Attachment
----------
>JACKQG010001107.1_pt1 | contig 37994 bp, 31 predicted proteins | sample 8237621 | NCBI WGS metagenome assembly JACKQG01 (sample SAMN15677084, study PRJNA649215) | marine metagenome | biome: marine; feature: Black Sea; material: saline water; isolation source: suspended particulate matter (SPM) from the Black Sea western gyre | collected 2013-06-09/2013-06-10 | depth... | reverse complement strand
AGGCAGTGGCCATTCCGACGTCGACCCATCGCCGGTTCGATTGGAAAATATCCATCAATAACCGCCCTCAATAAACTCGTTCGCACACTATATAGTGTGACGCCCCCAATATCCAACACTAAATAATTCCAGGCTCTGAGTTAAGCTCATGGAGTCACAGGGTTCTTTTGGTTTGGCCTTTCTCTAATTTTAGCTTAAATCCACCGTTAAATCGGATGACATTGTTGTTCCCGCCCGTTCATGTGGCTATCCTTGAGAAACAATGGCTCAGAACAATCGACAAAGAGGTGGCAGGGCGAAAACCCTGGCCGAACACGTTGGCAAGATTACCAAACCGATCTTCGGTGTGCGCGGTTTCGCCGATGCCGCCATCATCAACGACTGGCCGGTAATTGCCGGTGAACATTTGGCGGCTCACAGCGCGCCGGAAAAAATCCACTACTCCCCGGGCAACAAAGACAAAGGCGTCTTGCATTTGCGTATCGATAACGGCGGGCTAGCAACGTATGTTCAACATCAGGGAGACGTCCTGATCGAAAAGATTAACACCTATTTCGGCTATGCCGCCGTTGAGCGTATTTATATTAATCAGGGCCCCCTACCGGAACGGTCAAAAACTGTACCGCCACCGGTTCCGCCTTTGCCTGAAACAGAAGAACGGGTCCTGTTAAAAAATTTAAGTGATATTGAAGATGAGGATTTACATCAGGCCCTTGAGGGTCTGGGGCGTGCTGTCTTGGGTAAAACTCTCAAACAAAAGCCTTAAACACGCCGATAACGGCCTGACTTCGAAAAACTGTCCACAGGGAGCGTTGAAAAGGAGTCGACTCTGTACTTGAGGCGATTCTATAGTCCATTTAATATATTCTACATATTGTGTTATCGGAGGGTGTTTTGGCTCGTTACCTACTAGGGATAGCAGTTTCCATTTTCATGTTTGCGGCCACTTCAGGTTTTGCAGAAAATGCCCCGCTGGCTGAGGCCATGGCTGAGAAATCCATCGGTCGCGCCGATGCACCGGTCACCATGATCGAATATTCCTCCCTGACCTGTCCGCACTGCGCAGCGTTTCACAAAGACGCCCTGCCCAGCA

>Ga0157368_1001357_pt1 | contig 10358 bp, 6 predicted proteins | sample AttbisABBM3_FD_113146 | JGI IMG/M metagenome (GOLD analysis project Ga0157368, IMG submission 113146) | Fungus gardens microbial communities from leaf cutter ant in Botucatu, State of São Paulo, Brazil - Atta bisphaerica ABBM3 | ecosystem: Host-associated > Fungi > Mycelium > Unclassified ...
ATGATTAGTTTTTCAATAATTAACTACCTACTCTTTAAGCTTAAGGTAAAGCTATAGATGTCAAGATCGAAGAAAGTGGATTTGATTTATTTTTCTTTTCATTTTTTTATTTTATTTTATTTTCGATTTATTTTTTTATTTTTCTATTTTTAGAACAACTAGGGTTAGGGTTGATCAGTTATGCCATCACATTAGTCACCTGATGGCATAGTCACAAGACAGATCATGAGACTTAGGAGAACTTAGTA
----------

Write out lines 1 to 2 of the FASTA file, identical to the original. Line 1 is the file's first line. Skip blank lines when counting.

>JACKQG010001107.1_pt1 | contig 37994 bp, 31 predicted proteins | sample 8237621 | NCBI WGS metagenome assembly JACKQG01 (sample SAMN15677084, study PRJNA649215) | marine metagenome | biome: marine; feature: Black Sea; material: saline water; isolation source: suspended particulate matter (SPM) from the Black Sea western gyre | collected 2013-06-09/2013-06-10 | depth... | reverse complement strand
AGGCAGTGGCCATTCCGACGTCGACCCATCGCCGGTTCGATTGGAAAATATCCATCAATAACCGCCCTCAATAAACTCGTTCGCACACTATATAGTGTGACGCCCCCAATATCCAACACTAAATAATTCCAGGCTCTGAGTTAAGCTCATGGAGTCACAGGGTTCTTTTGGTTTGGCCTTTCTCTAATTTTAGCTTAAATCCACCGTTAAATCGGATGACATTGTTGTTCCCGCCCGTTCATGTGGCTATCCTTGAGAAACAATGGCTCAGAACAATCGACAAAGAGGTGGCAGGGCGAAAACCCTGGCCGAACACGTTGGCAAGATTACCAAACCGATCTTCGGTGTGCGCGGTTTCGCCGATGCCGCCATCATCAACGACTGGCCGGTAATTGCCGGTGAACATTTGGCGGCTCACAGCGCGCCGGAAAAAATCCACTACTCCCCGGGCAACAAAGACAAAGGCGTCTTGCATTTGCGTATCGATAACGGCGGGCTAGCAACGTATGTTCAACATCAGGGAGACGTCCTGATCGAAAAGATTAACACCTATTTCGGCTATGCCGCCGTTGAGCGTATTTATATTAATCAGGGCCCCCTACCGGAACGGTCAAAAACTGTACCGCCACCGGTTCCGCCTTTGCCTGAAACAGAAGAACGGGTCCTGTTAAAAAATTTAAGTGATATTGAAGATGAGGATTTACATCAGGCCCTTGAGGGTCTGGGGCGTGCTGTCTTGGGTAAAACTCTCAAACAAAAGCCTTAAACACGCCGATAACGGCCTGACTTCGAAAAACTGTCCACAGGGAGCGTTGAAAAGGAGTCGACTCTGTACTTGAGGCGATTCTATAGTCCATTTAATATATTCTACATATTGTGTTATCGGAGGGTGTTTTGGCTCGTTACCTACTAGGGATAGCAGTTTCCATTTTCATGTTTGCGGCCACTTCAGGTTTTGCAGAAAATGCCCCGCTGGCTGAGGCCATGGCTGAGAAATCCATCGGTCGCGCCGATGCACCGGTCACCATGATCGAATATTCCTCCCTGACCTGTCCGCACTGCGCAGCGTTTCACAAAGACGCCCTGCCCAGCA